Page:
Children lying on their backs wash their noses, especially in the state of children crying and protesting, which can easily lead to choking and possibly regurgitation into the lungs. When choking, children often have a natural swallowing reflex, which easily leads to water overflowing into the ear, the risk of otitis media. If parents cause pain, choking makes children obsessive, creating a feeling of fear when washing their nose, difficult to do the next time.
You should prepare a pad or towel on the bed, then let the child lie on his knees on the pad. When washing the nose, fix the baby’s head gently by placing your hand on the head, avoiding the baby’s crying.
Does not clear mucus
Cleaning and removing mucus from the nose will help the baby’s airways open, clean and more comfortable. However, some parents, when rinsing their children’s nose, do not clear all the mucus in the nose. After washing the nose, parents often only wipe the outside without sucking the nose, causing the mucus inside to not be taken out, stagnation, causing a stuffy nose and prolonged inflammation.
To clean the nose in addition to washing the nose, Dr. Nguyen recommends using a nasal aspirator or using a towel to wipe out mucus in the nose. After rinsing the nose, parents should not ask the child to blow his nose forcefully to expel the water, but instead remind the child to blow his nose gently from each side. If after rinsing the nose, the child still feels that water remains in the nose, parents can let the child lie down for about 5-10 minutes, the fluid in the nose and sinuses will flow down the throat and the child can swallow or spit it out (note the method of This method only applies to children 2 years of age and older and when the child is awake because then the swallowing reflex is stable).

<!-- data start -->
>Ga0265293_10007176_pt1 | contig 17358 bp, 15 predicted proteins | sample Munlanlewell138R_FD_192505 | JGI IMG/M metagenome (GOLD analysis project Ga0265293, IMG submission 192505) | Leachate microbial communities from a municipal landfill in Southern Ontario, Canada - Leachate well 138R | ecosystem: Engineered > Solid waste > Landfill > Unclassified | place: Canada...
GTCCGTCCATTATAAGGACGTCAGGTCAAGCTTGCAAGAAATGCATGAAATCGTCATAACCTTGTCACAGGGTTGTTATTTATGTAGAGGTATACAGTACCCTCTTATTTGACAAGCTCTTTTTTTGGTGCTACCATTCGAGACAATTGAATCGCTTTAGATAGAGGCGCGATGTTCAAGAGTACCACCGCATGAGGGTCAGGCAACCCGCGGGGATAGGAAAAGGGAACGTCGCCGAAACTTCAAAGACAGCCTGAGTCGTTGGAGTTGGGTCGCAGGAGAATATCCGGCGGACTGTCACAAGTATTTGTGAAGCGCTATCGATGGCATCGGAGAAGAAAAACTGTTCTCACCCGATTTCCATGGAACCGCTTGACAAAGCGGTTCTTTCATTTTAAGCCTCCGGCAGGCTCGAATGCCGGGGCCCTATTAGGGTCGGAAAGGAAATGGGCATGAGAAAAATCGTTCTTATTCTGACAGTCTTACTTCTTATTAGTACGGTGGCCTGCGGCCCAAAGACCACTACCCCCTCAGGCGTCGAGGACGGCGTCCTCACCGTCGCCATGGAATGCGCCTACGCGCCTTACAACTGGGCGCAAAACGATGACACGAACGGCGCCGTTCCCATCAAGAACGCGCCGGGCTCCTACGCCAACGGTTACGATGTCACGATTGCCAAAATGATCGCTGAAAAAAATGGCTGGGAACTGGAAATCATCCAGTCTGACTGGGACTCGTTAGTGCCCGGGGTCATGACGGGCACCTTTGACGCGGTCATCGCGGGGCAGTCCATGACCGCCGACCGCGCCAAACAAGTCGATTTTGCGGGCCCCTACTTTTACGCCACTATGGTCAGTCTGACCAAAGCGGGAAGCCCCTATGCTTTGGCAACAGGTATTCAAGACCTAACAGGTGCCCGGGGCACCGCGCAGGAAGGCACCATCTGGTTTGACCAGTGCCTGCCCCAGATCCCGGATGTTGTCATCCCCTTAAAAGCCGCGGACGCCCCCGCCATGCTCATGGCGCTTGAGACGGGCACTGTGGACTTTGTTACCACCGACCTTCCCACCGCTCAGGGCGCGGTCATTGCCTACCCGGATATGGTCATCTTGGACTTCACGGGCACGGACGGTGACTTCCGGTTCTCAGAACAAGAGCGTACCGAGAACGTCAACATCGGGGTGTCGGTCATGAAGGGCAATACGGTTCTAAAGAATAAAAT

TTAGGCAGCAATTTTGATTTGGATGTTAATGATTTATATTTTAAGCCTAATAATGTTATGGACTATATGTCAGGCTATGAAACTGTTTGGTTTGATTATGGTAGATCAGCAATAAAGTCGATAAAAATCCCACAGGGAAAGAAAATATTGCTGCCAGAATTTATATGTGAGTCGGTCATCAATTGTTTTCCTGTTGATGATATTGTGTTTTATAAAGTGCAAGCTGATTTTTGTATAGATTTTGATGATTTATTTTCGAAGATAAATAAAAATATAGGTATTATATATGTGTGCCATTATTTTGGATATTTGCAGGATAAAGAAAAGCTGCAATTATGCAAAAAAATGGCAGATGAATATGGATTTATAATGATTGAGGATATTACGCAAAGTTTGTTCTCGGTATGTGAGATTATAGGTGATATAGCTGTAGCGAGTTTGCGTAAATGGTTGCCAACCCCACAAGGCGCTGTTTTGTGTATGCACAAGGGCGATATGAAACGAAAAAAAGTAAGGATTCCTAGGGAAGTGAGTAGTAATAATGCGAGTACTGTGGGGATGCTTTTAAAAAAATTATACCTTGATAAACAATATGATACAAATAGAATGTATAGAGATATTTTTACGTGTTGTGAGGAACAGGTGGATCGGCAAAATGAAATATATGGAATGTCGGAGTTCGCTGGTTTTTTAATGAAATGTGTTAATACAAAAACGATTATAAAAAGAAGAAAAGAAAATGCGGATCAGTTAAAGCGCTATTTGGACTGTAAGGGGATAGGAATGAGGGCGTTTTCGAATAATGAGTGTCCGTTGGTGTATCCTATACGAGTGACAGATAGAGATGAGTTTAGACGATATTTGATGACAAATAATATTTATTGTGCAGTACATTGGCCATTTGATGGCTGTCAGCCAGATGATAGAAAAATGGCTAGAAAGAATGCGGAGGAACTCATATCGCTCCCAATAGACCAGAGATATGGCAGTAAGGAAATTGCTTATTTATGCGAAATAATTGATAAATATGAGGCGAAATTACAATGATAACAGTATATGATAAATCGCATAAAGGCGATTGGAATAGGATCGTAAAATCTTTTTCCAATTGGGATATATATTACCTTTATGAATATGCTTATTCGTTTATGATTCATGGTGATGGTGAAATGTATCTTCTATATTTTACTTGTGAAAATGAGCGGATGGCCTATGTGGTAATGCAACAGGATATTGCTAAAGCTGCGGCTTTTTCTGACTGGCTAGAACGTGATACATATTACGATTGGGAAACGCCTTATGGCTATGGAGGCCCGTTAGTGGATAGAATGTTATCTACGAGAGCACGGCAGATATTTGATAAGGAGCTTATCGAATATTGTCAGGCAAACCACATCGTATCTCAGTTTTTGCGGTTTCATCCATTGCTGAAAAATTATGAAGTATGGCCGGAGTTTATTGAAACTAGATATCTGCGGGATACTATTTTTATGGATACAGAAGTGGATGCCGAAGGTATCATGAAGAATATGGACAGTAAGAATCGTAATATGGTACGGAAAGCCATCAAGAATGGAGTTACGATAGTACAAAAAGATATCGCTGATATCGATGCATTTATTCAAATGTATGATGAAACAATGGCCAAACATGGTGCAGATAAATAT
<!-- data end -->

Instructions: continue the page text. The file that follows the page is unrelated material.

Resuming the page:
Don’t wash your hands before washing your nose
The habit of not washing your hands before washing your child’s nose will affect your child’s health. Hands are the part that comes into contact with many utensils and items, so they contain a lot of dirt and bacteria that cause disease. When coming into contact with the child’s nose, parents can cause more infectious diseases to the child because the child’s immune system is still weak. To ensure hygiene as well as health safety, parents should wash their hands before and after cleaning their child’s nose.
Wash your nose too many times
When children have a stuffy nose, runny nose, parents often have the mentality to wash their nose many times to quickly recover. However, Dr. Nguyen advises only sucking the nose for children about 3 times a day and before doing so, parents should drop 1-3 drops of physiological saline to make the mucus in the nose thinner, convenient for aspiration and washing. Parents should also not suck the nose for children by mouth because it can cause damage to the nasal mucosa due to strong suction. This practice can also cause cross-infection from the mouth, and at the same time, leave children with fear.
To properly clean the child’s nose, parents should warm the device, wash their hands with soap or hand sanitizer before performing and let the child lie on his side. Use a small bottle or spray bottle or spray on each side until the mucus is pushed to the opposite side. If the mucus is thick, use a suction machine, suction pump after washing for 2-3 minutes. Use a soft cloth or tissue to wipe the discharge, saline water, and wipe the nose again after rinsing to remove the mucus.
Doctor Nguyen recommended, in case a child has a runny nose, prolonged nasal congestion, parents should take the child to see a doctor for timely examination and treatment, to prevent dangerous complications. In addition, parents should be careful when cleaning their children’s nose, especially babies and young children who need to be examined and guided by a doctor.